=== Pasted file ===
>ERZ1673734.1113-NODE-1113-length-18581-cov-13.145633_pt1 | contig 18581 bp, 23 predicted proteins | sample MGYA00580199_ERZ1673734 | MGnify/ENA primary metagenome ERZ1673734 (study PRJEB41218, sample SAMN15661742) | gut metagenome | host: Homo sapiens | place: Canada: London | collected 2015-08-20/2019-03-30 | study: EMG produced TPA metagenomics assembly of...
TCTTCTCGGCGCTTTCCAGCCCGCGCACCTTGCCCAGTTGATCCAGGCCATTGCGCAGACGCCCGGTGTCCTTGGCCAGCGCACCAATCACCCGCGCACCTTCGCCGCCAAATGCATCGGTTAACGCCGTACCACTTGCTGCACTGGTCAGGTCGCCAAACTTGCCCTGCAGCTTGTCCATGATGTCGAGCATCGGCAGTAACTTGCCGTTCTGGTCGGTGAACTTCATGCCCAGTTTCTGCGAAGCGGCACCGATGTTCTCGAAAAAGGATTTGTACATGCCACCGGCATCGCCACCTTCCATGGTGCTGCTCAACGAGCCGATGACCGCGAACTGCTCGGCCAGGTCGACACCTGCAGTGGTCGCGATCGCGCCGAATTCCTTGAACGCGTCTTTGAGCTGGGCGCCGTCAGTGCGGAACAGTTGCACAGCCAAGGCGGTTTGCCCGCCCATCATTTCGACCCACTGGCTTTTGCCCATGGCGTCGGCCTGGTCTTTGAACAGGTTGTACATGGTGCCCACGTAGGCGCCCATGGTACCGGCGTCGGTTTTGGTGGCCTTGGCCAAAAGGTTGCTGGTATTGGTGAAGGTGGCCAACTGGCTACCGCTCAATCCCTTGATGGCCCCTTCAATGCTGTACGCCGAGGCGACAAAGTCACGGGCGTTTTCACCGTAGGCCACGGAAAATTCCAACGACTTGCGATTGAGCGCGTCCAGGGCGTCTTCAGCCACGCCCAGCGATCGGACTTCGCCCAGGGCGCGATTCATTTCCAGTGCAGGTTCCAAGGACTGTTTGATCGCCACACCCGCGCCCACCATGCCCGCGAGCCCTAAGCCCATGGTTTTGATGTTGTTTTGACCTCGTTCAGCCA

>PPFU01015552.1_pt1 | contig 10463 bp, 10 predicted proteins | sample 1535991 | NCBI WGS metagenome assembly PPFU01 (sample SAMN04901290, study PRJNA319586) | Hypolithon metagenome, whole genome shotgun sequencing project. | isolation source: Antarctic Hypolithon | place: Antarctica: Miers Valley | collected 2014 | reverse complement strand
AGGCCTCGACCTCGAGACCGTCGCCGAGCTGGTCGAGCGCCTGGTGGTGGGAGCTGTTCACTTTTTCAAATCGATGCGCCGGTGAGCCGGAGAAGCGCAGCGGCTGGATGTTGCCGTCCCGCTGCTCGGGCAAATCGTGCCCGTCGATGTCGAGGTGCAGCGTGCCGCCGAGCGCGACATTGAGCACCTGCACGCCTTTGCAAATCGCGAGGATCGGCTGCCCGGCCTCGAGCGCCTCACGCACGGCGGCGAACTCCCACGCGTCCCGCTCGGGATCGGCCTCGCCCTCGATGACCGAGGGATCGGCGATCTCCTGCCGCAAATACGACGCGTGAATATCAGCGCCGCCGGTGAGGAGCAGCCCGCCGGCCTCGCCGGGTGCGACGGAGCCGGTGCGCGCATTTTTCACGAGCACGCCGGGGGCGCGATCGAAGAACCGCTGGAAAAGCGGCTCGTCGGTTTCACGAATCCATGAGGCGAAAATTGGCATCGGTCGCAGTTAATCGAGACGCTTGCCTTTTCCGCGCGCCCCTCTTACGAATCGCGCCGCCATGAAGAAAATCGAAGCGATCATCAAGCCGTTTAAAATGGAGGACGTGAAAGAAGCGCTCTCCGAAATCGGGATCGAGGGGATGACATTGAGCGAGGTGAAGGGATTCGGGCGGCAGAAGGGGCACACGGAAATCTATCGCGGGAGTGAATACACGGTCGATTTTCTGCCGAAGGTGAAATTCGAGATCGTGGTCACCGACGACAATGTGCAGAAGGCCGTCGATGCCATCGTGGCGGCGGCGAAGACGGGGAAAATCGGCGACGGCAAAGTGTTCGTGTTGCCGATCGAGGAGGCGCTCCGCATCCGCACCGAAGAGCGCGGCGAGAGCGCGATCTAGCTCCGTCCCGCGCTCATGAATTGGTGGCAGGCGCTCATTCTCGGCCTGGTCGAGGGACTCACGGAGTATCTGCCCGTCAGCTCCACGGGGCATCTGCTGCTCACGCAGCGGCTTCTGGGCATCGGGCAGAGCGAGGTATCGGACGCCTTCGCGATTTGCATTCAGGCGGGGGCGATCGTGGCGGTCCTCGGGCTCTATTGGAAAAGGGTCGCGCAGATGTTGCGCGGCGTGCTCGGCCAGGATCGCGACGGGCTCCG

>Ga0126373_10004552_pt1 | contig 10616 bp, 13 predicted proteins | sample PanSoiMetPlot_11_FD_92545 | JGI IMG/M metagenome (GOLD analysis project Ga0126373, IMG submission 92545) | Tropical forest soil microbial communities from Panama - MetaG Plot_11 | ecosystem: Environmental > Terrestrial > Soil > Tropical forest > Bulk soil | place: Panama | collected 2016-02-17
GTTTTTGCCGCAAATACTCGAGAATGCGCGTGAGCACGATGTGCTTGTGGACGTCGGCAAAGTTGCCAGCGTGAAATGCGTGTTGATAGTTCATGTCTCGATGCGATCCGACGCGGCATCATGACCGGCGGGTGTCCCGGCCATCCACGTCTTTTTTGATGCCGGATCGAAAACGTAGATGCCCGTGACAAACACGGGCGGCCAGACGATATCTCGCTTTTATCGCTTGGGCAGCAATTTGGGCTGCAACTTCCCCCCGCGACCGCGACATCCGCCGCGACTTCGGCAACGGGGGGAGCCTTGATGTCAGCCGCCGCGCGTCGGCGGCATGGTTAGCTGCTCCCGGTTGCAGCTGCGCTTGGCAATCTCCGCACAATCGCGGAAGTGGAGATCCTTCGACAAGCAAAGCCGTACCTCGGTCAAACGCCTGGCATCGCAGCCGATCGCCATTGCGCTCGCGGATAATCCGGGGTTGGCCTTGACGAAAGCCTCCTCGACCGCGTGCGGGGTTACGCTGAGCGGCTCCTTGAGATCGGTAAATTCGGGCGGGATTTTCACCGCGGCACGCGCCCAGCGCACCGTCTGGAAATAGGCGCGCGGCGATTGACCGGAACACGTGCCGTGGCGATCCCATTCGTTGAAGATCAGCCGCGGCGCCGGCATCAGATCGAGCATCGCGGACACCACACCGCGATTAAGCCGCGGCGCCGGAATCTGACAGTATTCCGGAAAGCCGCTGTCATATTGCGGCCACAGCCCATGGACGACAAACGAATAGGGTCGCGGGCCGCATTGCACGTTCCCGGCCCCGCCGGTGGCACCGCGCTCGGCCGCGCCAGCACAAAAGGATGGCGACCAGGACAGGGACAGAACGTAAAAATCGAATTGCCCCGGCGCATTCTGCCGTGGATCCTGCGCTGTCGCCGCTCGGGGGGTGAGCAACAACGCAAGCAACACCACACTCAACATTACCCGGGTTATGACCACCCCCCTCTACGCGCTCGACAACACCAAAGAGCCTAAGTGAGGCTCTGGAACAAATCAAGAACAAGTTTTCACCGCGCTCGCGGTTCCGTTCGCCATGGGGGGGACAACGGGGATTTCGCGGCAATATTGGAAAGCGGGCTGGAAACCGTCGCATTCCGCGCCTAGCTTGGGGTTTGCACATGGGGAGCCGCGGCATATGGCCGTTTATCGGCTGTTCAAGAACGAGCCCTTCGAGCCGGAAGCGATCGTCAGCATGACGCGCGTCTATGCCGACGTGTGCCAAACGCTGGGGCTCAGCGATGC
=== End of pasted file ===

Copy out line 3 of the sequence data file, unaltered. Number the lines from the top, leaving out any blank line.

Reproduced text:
>PPFU01015552.1_pt1 | contig 10463 bp, 10 predicted proteins | sample 1535991 | NCBI WGS metagenome assembly PPFU01 (sample SAMN04901290, study PRJNA319586) | Hypolithon metagenome, whole genome shotgun sequencing project. | isolation source: Antarctic Hypolithon | place: Antarctica: Miers Valley | collected 2014 | reverse complement strand